Our results suggest that social media data could be leveraged to improve surveillance and modeling of certain types of HIV infection and transmission risk among BSMM while also bringing our attention to new digital “fingerprints” that could serve as early warning signs of an individual’s HIV risk potential. Although the utility of digital epidemiological approaches is often discussed in the context of developing automated public health tracking systems at scale with large amounts of publicly available social media data, we argue for a more person-focused application of social media–assisted surveillance that can lead to more personalized forms of intervention and care. For instance, with knowledge of important digital fingerprints of potential risk, social media archives from consenting clients could help frontline health and social welfare staff (eg, HIV counselors, community health workers, and case managers) profile their clients in terms of their risk of future HIV-related outcomes, thereby serving as a barometer to guide their decisions on screening, treatment, and other service recommendations. Furthermore, having the ability to monitor extreme changes in a client’s communication and relational dynamics (eg, changes in mood or suddenly dissolved friendships), which have been linked in previous work to sexual risk engagement , can alert frontline staff to potential crises that warrant impromptu “soft touch” interventions in the form of supportive check-ins. As such, we see social media’s epidemiological promise in its ability to enable more responsive care and the ability to intervene in risky social contexts as they unfold in near real time.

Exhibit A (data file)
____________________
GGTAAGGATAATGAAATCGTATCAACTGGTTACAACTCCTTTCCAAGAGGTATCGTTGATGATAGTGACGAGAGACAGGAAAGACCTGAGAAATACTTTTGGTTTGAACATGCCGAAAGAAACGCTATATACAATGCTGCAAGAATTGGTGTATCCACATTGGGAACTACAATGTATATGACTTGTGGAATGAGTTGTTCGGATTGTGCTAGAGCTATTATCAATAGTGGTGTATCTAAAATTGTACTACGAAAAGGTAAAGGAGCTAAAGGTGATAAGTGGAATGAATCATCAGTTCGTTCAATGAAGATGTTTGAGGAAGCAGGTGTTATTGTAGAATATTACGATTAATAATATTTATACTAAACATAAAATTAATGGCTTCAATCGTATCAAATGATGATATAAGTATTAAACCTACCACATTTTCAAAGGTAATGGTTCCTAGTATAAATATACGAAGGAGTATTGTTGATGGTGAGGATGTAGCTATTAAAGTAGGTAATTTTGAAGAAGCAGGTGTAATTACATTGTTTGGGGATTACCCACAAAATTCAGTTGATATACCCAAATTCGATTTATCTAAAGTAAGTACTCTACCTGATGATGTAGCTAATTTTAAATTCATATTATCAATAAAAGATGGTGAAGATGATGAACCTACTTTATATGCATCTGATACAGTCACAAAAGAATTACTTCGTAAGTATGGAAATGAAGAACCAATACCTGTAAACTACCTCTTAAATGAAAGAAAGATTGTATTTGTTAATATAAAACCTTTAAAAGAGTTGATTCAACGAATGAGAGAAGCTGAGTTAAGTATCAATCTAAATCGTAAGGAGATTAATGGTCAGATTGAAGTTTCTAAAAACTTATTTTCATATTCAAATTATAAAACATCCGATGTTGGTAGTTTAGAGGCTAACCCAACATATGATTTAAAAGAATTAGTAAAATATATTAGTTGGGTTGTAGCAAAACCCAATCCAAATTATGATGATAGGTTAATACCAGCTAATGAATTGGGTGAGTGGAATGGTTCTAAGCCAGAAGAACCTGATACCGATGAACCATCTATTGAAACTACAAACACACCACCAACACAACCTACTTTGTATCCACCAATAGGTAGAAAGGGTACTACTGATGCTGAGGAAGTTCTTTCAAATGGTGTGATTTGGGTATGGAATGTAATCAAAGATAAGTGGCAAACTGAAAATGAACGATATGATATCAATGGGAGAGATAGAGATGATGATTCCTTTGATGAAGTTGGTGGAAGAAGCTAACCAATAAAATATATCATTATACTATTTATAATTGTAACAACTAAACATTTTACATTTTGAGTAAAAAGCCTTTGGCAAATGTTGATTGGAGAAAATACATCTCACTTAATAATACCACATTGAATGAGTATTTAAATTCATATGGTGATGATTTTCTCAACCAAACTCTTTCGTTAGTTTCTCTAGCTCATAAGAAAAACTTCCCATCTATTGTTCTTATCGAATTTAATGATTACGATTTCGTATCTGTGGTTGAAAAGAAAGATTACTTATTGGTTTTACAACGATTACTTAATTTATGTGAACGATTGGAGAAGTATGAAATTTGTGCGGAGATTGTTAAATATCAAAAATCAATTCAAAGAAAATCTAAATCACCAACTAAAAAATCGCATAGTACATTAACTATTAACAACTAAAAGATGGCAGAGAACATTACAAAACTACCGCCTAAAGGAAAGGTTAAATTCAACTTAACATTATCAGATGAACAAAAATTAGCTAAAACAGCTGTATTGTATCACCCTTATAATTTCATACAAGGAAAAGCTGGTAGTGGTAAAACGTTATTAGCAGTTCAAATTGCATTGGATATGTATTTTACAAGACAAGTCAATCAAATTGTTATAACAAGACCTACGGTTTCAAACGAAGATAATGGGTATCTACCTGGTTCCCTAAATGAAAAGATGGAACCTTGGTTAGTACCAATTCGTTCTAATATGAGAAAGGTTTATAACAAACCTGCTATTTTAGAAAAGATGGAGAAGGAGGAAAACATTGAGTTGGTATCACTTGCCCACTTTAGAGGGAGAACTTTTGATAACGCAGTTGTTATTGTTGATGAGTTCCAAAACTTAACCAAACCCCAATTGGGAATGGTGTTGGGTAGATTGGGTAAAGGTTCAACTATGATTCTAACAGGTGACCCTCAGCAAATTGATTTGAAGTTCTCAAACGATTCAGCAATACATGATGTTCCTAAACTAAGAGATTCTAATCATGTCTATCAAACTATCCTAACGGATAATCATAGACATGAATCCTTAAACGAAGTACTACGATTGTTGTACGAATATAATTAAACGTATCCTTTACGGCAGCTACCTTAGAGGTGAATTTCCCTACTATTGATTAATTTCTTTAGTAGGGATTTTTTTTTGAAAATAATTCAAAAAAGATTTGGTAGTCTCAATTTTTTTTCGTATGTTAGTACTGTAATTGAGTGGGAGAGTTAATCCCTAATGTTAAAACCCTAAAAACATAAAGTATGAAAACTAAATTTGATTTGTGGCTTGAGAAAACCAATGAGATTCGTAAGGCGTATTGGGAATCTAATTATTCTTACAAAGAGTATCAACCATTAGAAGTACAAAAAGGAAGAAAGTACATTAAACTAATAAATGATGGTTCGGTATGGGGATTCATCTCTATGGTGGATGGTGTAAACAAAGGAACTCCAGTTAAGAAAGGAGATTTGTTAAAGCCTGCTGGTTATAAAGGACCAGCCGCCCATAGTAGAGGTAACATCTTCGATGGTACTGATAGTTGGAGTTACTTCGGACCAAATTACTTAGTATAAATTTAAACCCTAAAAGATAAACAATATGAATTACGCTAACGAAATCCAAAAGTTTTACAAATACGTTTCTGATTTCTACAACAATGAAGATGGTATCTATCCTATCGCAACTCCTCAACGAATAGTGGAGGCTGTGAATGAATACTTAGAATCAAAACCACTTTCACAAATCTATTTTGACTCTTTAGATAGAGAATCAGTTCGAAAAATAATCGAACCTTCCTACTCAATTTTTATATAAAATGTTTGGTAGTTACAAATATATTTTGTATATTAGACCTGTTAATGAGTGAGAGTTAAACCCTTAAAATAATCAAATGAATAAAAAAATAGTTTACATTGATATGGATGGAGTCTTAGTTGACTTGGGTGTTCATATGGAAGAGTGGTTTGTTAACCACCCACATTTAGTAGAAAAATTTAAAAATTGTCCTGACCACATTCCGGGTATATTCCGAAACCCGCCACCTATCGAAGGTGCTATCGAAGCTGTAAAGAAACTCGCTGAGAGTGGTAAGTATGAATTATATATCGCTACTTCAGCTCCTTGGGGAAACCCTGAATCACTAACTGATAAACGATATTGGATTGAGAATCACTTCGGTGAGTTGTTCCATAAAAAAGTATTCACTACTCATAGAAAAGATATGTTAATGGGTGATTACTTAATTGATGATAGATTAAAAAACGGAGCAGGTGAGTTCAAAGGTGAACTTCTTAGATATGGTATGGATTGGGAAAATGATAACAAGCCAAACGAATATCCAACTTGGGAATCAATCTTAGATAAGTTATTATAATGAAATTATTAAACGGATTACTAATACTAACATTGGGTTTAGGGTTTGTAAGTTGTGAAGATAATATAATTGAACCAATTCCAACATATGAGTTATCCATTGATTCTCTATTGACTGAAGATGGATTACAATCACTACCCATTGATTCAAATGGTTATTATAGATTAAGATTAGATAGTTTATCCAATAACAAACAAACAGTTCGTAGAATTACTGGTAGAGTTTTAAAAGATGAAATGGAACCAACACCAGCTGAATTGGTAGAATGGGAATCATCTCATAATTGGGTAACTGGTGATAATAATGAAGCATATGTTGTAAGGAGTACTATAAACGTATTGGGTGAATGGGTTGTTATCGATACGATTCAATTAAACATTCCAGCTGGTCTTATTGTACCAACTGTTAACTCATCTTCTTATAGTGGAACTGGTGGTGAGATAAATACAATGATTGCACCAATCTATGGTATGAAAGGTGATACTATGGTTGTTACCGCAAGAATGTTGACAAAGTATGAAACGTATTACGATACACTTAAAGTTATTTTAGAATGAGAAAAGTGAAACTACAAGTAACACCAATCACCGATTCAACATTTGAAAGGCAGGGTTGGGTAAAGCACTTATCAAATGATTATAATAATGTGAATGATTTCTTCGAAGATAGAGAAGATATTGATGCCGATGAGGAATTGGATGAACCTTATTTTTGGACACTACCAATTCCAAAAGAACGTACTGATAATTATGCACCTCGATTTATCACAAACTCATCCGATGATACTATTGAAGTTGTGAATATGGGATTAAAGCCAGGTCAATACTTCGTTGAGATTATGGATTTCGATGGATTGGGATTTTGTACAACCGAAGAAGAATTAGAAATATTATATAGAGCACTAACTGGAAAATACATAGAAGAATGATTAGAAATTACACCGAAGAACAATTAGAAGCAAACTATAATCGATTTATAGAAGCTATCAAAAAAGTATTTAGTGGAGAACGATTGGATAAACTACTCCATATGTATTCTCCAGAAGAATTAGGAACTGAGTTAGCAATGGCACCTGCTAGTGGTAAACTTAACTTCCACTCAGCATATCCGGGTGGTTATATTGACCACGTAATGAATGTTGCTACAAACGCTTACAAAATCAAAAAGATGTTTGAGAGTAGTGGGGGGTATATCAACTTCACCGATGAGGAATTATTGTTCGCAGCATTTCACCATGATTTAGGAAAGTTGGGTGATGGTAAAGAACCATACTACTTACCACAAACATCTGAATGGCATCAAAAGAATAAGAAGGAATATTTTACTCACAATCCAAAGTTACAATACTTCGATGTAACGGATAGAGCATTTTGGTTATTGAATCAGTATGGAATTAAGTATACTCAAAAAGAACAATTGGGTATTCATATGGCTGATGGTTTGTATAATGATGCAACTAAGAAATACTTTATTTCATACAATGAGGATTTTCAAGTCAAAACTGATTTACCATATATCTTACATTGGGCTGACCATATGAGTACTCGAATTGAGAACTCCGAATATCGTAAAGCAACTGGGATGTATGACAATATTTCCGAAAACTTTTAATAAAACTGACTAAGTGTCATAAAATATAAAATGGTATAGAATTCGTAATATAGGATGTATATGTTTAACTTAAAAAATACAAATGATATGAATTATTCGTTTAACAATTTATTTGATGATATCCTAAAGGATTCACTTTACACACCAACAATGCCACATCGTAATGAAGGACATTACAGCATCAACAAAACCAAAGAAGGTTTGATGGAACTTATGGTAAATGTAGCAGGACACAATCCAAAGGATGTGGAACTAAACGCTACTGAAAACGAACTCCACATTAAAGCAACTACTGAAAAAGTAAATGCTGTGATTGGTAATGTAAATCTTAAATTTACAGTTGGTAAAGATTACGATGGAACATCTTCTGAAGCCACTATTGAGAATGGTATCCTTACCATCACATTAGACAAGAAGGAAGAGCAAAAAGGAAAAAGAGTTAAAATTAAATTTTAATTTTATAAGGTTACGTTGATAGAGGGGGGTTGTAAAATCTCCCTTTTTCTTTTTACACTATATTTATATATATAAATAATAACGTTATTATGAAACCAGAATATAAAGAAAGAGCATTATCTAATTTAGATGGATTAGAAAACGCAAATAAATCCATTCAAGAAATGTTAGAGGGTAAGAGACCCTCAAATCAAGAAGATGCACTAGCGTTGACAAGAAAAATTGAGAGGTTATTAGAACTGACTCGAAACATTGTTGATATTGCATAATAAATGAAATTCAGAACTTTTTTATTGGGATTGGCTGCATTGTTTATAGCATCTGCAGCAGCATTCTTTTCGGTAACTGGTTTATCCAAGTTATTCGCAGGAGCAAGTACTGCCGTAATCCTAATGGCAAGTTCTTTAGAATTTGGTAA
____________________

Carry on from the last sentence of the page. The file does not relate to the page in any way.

This study represents an important first step in determining the efficacy of using digital epidemiological approaches to identify individuals at risk of HIV incidence or transmission. However, it is indeed just that, a first step. As such, its current limitations correspond to obvious next steps. Foremost of those limitations is that the data we used in this study are cross-sectional, which limits us to making correlational as opposed to causational inferences. A next step in our research agenda is to build predictive models that draw on all 3 waves of data from all 3 sources (ie, Facebook, surveys, and laboratory tests) using logistic and machine learning approaches.
Second, although the featured analyses account for the effects of both self-reported and passively observed social media indicators of HIV infection and transmission risk potential, it remains to be seen whether social media indicators on their own would be more helpful than self-reported health and behavioral data. Our intuition suggests that this would not be the case. Our results showed that passively observed social media indicators of an individual’s risk potential improved the predictive performance of models that included self-reported data alone, but we remain dubious about the prospects of using social media data as replacements for self-reported data. Rather, they are more appropriately seen as complements of one another.
Third, dictionary-based approaches to digital content analysis are limiting in that they only identify topically relevant keywords (as opposed to deeper meanings) and necessarily rely on the researchers’ ability to build a robust dictionary. Furthermore, as themes are defined by the researcher before performing the content analysis, more emergent themes and topics that may be related to HIV risk go unidentified and unexplored. Latent space topic modeling such as latent Dirichlet allocation would be an appropriate modeling approach to those ends. However, we are cautious about expressing too much enthusiasm for this approach, particularly when applied to Facebook content. Unlike Twitter, which often engenders a more intentional and focused tone, Facebook posts tend to be more diffuse and stream of consciousness, which we surmise will make detecting meaningful latent topics more challenging in these models.